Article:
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Reviews

Bleak House represents the author at a perfectly poised late-middle moment in his extraordinary art.”

“Features one of his most holy of heroines…He brilliantly projects Esther as his type of ideal woman, with her modesty, perceptiveness, and moral responsibility.”

Bleak House is one of the greatest novels by one of the giants of English literature. It is also, in the words of one legal scholar, ‘the ultimate indictment of law, lawyers, and the legal system in the English language.’”

Bleak House is a satirical look at the Byzantine legal system in London as it consumes the minds and talents of the greedy and nearly destroys the lives of innocents—a contemporary tale indeed.”

“Perhaps his best novel…When Dickens wrote Bleak House he had grown up.”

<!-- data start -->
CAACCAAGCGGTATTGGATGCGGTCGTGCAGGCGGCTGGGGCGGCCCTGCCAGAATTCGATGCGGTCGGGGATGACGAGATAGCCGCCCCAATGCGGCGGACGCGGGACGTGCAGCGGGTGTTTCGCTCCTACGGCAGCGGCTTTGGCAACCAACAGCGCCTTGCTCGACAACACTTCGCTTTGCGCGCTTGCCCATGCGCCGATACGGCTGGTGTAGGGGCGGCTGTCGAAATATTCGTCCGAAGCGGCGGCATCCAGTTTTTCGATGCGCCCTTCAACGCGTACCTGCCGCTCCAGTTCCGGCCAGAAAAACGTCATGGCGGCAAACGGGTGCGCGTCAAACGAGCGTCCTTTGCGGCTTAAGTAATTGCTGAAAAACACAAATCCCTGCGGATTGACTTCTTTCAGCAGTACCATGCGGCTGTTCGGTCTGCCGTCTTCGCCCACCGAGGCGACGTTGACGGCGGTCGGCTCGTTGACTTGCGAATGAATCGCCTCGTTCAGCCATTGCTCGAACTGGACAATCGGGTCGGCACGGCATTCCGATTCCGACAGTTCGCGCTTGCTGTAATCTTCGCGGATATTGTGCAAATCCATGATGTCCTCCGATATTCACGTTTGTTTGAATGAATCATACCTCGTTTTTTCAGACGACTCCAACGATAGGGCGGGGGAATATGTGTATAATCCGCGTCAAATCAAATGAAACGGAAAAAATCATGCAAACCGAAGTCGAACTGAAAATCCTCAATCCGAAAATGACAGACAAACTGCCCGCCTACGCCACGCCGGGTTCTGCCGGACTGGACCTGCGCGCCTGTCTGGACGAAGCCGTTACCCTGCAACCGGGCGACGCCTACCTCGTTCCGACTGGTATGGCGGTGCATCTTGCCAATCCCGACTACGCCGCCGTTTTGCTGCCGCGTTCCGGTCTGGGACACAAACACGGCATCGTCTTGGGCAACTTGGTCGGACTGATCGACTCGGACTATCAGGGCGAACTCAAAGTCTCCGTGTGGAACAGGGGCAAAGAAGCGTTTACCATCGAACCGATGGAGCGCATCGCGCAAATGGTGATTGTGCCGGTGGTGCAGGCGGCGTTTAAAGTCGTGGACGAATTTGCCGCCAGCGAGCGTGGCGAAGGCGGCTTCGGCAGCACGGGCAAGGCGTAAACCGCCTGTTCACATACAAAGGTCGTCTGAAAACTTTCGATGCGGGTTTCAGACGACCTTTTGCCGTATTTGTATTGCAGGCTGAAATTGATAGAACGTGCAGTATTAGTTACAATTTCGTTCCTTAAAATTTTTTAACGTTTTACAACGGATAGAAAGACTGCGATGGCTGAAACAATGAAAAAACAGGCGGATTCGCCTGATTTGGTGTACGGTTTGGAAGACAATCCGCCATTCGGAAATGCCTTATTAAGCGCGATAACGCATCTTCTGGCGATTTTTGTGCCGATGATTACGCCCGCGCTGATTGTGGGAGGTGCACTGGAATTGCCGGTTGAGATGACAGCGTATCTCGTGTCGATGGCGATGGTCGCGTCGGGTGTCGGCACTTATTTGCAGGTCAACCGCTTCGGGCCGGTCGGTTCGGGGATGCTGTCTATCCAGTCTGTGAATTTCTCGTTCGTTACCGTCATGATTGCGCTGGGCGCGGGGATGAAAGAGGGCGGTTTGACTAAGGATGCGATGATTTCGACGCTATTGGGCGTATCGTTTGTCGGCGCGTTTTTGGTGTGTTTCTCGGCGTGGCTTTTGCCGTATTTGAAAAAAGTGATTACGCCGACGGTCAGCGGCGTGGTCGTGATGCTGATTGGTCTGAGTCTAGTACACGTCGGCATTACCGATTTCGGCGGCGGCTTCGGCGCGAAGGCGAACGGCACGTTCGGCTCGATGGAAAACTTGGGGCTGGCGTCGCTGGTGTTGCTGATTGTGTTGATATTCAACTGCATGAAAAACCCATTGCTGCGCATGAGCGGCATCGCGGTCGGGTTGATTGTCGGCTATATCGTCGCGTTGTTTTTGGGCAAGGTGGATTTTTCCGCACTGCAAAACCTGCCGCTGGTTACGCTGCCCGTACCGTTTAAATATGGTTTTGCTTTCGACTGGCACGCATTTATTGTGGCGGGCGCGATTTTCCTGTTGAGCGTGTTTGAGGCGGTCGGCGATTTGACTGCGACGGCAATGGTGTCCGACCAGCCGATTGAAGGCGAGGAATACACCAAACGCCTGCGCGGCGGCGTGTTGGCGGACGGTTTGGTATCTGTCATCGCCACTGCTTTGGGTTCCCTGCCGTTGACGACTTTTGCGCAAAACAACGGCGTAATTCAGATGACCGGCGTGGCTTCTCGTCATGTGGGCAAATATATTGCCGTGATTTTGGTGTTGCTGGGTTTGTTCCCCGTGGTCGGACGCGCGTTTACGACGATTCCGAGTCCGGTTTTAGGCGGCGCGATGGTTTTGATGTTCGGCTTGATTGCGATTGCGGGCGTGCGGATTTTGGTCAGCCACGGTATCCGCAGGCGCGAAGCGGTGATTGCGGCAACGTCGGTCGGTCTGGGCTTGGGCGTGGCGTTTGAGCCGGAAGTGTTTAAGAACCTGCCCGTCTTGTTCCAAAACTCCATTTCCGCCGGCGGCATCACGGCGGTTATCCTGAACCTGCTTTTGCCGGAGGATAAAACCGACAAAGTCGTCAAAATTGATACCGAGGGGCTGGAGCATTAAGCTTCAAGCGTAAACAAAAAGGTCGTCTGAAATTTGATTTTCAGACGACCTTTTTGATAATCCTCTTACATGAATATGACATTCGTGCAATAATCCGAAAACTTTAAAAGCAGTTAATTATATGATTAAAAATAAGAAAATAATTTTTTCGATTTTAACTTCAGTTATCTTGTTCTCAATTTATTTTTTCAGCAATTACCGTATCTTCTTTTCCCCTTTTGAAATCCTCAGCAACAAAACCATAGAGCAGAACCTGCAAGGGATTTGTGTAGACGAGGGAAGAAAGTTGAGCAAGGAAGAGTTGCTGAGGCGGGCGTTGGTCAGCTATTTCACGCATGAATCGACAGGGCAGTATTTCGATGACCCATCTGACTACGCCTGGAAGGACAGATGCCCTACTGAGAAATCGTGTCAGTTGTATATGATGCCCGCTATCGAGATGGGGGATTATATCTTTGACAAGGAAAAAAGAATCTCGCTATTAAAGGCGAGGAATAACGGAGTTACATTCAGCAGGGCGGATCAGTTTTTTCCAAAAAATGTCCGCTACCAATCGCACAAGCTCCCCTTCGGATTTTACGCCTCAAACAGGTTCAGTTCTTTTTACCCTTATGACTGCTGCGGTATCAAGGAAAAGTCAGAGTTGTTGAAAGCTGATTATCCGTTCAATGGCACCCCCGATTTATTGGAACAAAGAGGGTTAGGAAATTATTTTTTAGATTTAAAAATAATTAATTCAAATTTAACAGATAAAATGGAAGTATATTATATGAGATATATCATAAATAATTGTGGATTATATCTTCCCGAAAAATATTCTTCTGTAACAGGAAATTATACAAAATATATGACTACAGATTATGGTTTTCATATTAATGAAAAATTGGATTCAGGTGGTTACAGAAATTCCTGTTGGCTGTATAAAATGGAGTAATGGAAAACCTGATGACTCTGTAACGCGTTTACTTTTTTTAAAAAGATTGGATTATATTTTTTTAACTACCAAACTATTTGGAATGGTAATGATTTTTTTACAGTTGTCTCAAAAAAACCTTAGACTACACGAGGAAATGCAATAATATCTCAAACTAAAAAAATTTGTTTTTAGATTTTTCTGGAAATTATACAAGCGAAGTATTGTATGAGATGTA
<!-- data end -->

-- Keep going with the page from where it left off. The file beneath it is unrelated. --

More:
“Dickens could not have performed better than [Simon Vance] does here. With a motley cast of characters to challenge the skill of any narrator, his brilliant dramatizations range from a homeless street urchin to an arrogant barrister, from a canny old windbag to a high-minded heroine who deserves the happy ending Dickens affords her. [Vance] is also persuasive as the indignant voice of the author himself, attacking both the injustice of the law and the cruel indifference of society. This may be one of the most Dickensian novels Dickens ever wrote. Highly recommended.”